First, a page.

Airport runway rehab takes off

WESTFIELD – The engineering consultant for Barnes Regional Airport said the firm will begin the initial phase of rehabilitating the airport’s main runway.
Jeff Dubois of Stantec, an international engineering and environmental consulting firm, said Thursday night at the Airport Commission meeting that work surveying the airport’s main runway, 2-20, is set to begin.
The firm was given a notice to proceed after Airport Manager Brian Barnes and City Advancement Officer Jeff Daley presented details of a $1.1 million bond to a joint session of the City Council Finance Committee and Legislative & Ordinance Committee Tuesday night.
Both committees voted to give positive recommendation for the appropriation at the Council’s Feb. 20 session. Barnes and Daley also presented the Finance Committee with information on a $300,000 free cash appropriation to the airport.
Mayor Daniel M. Knapik submitted the two funding requests to the Council in support of the runway project, which has a projected cost of $20.66 million, and the on-going noise mitigation project.
Both projects are being funding through the Federal Aviation Administration (FAA) which requires communities to develop engineering plans for projects before releasing federal dollars. The state also contributes funding through the Massachusetts Aeronautic Commission of the state Department of Transportation
Daley said the $300,000 free cash appropriation will fund the engineering work needed for the next phase of the noise mitigation work
The noise mitigation program addresses noise related to the presence of the F-15 fighters that were assigned to the Air National Guard 104th Fighter Wing.
The Air Force conducted a noise impact study before and during the transition to the F-15s, which are a supersonic, air superiority platform, and which take off with the assistance of afterburners.
The noise impact study identified two zones of objectionable noise created by the fighters during take-off and landing operations. Those zones were based on the noise study data used to create the noise mitigation plan.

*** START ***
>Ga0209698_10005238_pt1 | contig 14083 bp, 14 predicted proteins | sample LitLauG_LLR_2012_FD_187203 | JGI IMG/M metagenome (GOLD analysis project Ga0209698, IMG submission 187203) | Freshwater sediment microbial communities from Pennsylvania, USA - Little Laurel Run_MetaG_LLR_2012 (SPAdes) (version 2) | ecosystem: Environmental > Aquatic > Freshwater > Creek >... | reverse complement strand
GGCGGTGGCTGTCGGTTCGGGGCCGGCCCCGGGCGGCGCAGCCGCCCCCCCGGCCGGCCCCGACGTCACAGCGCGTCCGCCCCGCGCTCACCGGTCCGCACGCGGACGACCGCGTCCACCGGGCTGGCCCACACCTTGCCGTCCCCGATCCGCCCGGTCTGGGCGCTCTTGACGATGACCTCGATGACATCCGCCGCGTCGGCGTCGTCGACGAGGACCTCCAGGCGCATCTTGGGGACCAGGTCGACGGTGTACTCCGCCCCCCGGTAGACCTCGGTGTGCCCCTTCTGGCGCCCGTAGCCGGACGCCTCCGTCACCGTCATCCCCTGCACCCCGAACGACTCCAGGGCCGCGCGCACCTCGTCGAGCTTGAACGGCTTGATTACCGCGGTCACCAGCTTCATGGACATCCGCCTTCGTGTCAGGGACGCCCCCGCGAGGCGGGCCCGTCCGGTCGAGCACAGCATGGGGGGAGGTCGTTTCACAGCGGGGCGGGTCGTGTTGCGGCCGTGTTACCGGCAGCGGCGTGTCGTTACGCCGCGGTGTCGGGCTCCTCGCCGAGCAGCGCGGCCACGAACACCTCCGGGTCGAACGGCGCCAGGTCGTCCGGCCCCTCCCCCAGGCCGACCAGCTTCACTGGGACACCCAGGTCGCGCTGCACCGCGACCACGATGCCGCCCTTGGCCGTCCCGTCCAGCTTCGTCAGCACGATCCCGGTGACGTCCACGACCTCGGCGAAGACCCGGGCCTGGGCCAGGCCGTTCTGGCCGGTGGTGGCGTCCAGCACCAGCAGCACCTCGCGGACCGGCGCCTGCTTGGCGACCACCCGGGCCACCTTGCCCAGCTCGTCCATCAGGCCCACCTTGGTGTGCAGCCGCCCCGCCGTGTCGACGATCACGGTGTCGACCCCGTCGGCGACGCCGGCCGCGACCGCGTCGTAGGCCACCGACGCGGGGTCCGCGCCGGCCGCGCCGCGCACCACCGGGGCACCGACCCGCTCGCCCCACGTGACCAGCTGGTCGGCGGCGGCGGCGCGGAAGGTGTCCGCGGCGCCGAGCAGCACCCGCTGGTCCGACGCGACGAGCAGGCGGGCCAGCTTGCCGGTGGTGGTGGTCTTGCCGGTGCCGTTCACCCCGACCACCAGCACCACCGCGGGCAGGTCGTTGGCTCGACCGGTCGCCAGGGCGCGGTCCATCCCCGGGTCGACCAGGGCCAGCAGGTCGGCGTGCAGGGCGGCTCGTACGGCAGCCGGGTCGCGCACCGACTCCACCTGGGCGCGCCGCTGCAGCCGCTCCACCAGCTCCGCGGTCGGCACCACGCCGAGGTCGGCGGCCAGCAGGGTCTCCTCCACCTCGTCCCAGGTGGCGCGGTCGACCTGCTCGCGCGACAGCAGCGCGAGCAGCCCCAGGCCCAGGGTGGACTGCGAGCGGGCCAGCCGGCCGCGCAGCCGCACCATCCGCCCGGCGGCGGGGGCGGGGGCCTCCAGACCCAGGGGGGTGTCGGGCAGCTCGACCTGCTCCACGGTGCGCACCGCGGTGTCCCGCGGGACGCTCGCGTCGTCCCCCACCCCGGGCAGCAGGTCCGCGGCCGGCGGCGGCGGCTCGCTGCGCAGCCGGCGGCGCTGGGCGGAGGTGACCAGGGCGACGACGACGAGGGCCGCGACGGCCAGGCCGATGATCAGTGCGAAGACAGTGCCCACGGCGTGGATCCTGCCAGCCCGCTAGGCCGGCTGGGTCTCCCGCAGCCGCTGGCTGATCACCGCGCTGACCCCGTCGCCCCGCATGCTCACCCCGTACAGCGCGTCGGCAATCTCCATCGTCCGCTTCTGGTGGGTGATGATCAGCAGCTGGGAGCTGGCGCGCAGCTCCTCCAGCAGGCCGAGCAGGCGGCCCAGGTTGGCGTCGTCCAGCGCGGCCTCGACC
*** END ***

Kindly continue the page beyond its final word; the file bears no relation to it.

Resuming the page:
One zone, defining areas around the airport where noise was in the 70 decibel range, is identified as the acquisition zone where residents have the option of selling their homes which will be demolished, or have the option to have their homes treated for noise abatement. Those opting to sell their property will be given relocation assistance.
The second zone is the abatement zone based on readings of 65 dB. Homes in that area are not subject to acquisition, but do qualify for improvements, replacement of doors and windows and other modifications to reduce the noise level within the structure.
Daley said the city will be reimbursed for the up-front engineering expenses when the federal funds are released next fall for the sound mitigation work.
The runway rehabilitation work involved a number of funding sources, including the Department of Defense, the state, as well as the FAA which will contribute $10 million to the project. The city’s share is set at 2 1/2 percent of the FAA grant, in this case $250,000.
Barnes said Thursday night that the FAA is paying for only 7,000 feet of the runway project and that the military and state, which needs a 9,000-foot-long runway for the F-15 fighters station at the Air National Guard base, is paying about $11 million for the additional work.
Daley said that $500,000 of the $1.1 million bond will be used for engineering efforts, and that the remaining $600,000 will fund a five-year, rolling capital improvement plan.
“Rolling that bond over every five years will fund a continuous capital improvement program, which has never been done before at the airport,” Daley said. “We’ll do it consistently so they can replace equipment, such as plows, on a planned schedule.”

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